It’s been a tough couple of weeks with him.  He of course caught a cold right before we left for our two week vacation to Florida.  He managed to shake it fairly quickly but of course Mommy and Daddy caught it too.  Once we got past that he had a few fussy days.  One thing that did cure those fussy moments was Grandma and Grandpa’s pool, the ocean and walks on the beach.  Oh how he loves walks on the beach and the salty water of the ocean.  It is so funny to watch him lick his lips while in the ocean.  You would think he had chocolate lips they way he giggles and smiles.  Once we got home he started having fussy days.  He wasn’t our typical happy boy anymore.  I thought maybe it was because we were out of our routine of going to school.  But now I am thinking maybe something is hurting him again.  That is most frustrating thing.  He can’t communicate, I am not a mind reader, we have no way to communicate.  I just want to scream.  I hate that he is hurting, I hate that he is crying, I hate that I have no clue what to do.  It just adds to that grief of not having a “normal” kid.  I want my kid to be able to tell me what is wrong.  Just say “Mom my tummy hurts” or “Mom my head hurts”.  It doesn’t seem like it is a lot to ask but apparently if falls along the line of having George Clooney be my pool boy (if I had a pool).  This of course sends me into the whole “why my kid?” questioning routine.  Let me just say this – I am sitting here at Starbucks writing this post.  There are 2 boys at a table nearby with their mom.  They are probably about 9 or 10ish.  They are just chatting and laughing and happy.  It gives me tears in my eyes to watch them.  Does this woman know how incredibly lucky she is?  She can sit in Starbucks and talk to her little boy.  He can tell her what he is thinking and she gets to hear it!  I’m probably never going to have that.  And I wonder why she is so lucky and I’m not.  I wonder what I did that was so bad in my life that my little boy was born with brain damage.  I mostly wonder when I will ever get over not getting the little boy I dreamed I would.  My guess is never. 

The hardest part of everything that is going on in my life is the fact that I am struggling with it.  I have always been a pretty strong, resilient person so it is difficult for me to struggle.  I feel weak and helpless and I really, really don’t like that feeling.  I want my strong self back.  The funny thing is that I am starting to realize that what made me so strong was that I had my Dad to lean on.  He always made me feel like I could and would get past anything.  I don’t have that reassurance anymore.  My crutch is gone and I have fallen down.  Somehow, sometime I am going to have to stand on my own two feet.  I miss my crutch.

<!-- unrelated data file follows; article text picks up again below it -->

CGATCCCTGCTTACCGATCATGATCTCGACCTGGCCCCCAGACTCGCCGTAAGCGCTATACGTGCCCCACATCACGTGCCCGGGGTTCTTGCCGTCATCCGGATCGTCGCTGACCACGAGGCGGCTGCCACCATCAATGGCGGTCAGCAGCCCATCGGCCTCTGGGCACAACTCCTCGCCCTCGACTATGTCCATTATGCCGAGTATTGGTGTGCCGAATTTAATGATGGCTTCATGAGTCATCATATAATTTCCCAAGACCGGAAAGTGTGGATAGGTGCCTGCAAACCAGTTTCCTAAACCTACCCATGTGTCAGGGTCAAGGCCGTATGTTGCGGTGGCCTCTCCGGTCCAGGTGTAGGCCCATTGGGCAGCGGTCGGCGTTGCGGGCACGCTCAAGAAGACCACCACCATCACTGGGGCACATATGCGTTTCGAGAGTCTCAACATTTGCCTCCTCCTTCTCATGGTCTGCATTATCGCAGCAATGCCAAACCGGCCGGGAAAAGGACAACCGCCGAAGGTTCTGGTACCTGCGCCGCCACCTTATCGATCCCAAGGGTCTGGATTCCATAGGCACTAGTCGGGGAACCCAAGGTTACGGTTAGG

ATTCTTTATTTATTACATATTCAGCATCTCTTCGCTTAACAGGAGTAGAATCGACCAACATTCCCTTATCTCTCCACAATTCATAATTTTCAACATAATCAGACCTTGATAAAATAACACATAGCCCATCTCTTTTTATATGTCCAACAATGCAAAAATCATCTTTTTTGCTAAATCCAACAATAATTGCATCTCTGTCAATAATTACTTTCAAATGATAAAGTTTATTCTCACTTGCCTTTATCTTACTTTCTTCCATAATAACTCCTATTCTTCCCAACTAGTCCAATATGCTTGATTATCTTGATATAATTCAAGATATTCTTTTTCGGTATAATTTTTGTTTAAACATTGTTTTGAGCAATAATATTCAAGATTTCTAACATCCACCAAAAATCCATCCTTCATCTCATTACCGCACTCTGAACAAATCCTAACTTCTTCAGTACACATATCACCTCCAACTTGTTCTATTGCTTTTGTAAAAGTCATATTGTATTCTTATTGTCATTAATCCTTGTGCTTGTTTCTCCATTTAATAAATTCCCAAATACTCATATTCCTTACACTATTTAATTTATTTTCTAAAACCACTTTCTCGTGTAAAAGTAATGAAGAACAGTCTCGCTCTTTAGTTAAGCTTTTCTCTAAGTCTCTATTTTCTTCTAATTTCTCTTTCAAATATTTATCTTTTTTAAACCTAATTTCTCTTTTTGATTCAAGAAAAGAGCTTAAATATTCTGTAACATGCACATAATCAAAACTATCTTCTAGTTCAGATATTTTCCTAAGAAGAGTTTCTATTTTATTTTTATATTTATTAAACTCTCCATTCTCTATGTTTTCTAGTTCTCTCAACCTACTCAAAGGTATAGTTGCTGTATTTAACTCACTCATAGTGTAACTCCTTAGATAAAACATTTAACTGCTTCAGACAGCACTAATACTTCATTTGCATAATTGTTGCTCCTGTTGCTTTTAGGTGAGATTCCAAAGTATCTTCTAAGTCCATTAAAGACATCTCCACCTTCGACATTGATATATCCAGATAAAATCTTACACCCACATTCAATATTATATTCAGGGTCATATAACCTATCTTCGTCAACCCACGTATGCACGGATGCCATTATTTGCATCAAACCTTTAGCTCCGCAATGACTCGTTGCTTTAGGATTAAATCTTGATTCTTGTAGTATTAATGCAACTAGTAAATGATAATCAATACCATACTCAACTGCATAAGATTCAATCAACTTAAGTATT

Last week I went to counseling for the first time.  The grief of Dad, Sandy and Jackson is taking a toll.  I’m not sure if it will help me but I’m sure it can’t hurt.  Of all the counselors to go to mine just happens to have a child with special needs too.  That was comforting to know.  It really helps to have someone in my life who can understand what I am going through.  Really understand.  I have so many friends who try but unless you have a child with special needs you just don’t really know.  Maybe having someone who has walking in shoes similar to mine will be able to help me.  In the meantime I need to learn how to let go.  I need to let go of Dad and Sandy.  I need to let go of the fact that Jackson isn’t who I thought he was going to be.  I need to let go of the life I thought I was going to have.  I just don’t know how to.  Yet more lessons to learn on this journey called life.  Being a teacher you would think I love to learn.  However, this course is one I wish I could skip. 

“We must be willing to let go of the life we have planned so as to have the life that is waiting for us.”  Joseph Campbell

Monday, July 9, 2012

Cracked Pot

An elderly Chinese woman had two large pots, each hung on the ends of a pole which she carried across her neck.

One of the pots had a crack in it while the other pot was perfect and always delivered a full portion of water.

At the end of the long walks from the stream to the house, the cracked pot arrived only half full.

For a full two years this went on daily, with the woman bringing home only one and a half pots of water.

Of course, the perfect pot was proud of its accomplishments.
 But the poor cracked pot was ashamed of its own imperfection, and miserable that it could only do half of what it had been made to do.
After two years of what it perceived to be bitter failure, it spoke to the woman one day by the stream.

'I am ashamed of myself, because this crack in my side causes water to leak out all the way back to your house.'
The old woman smiled, 'Did you notice that there are flowers on your side of the path, but not on the other pot's side?'

'That's because I have always known about your flaw, so I planted flower seeds on your side of the path, and every day while we walk back, you water them.'  For two years I have been able to pick these beautiful flowers to decorate the table.

Without you being just the way you are, there would not be this beauty to grace the house.'
Each of us has our own unique flaw. But it's the cracks and flaws we each have that make our lives together so very interesting and rewarding.

You’ve just got to take each person for what they are and look for the good in them.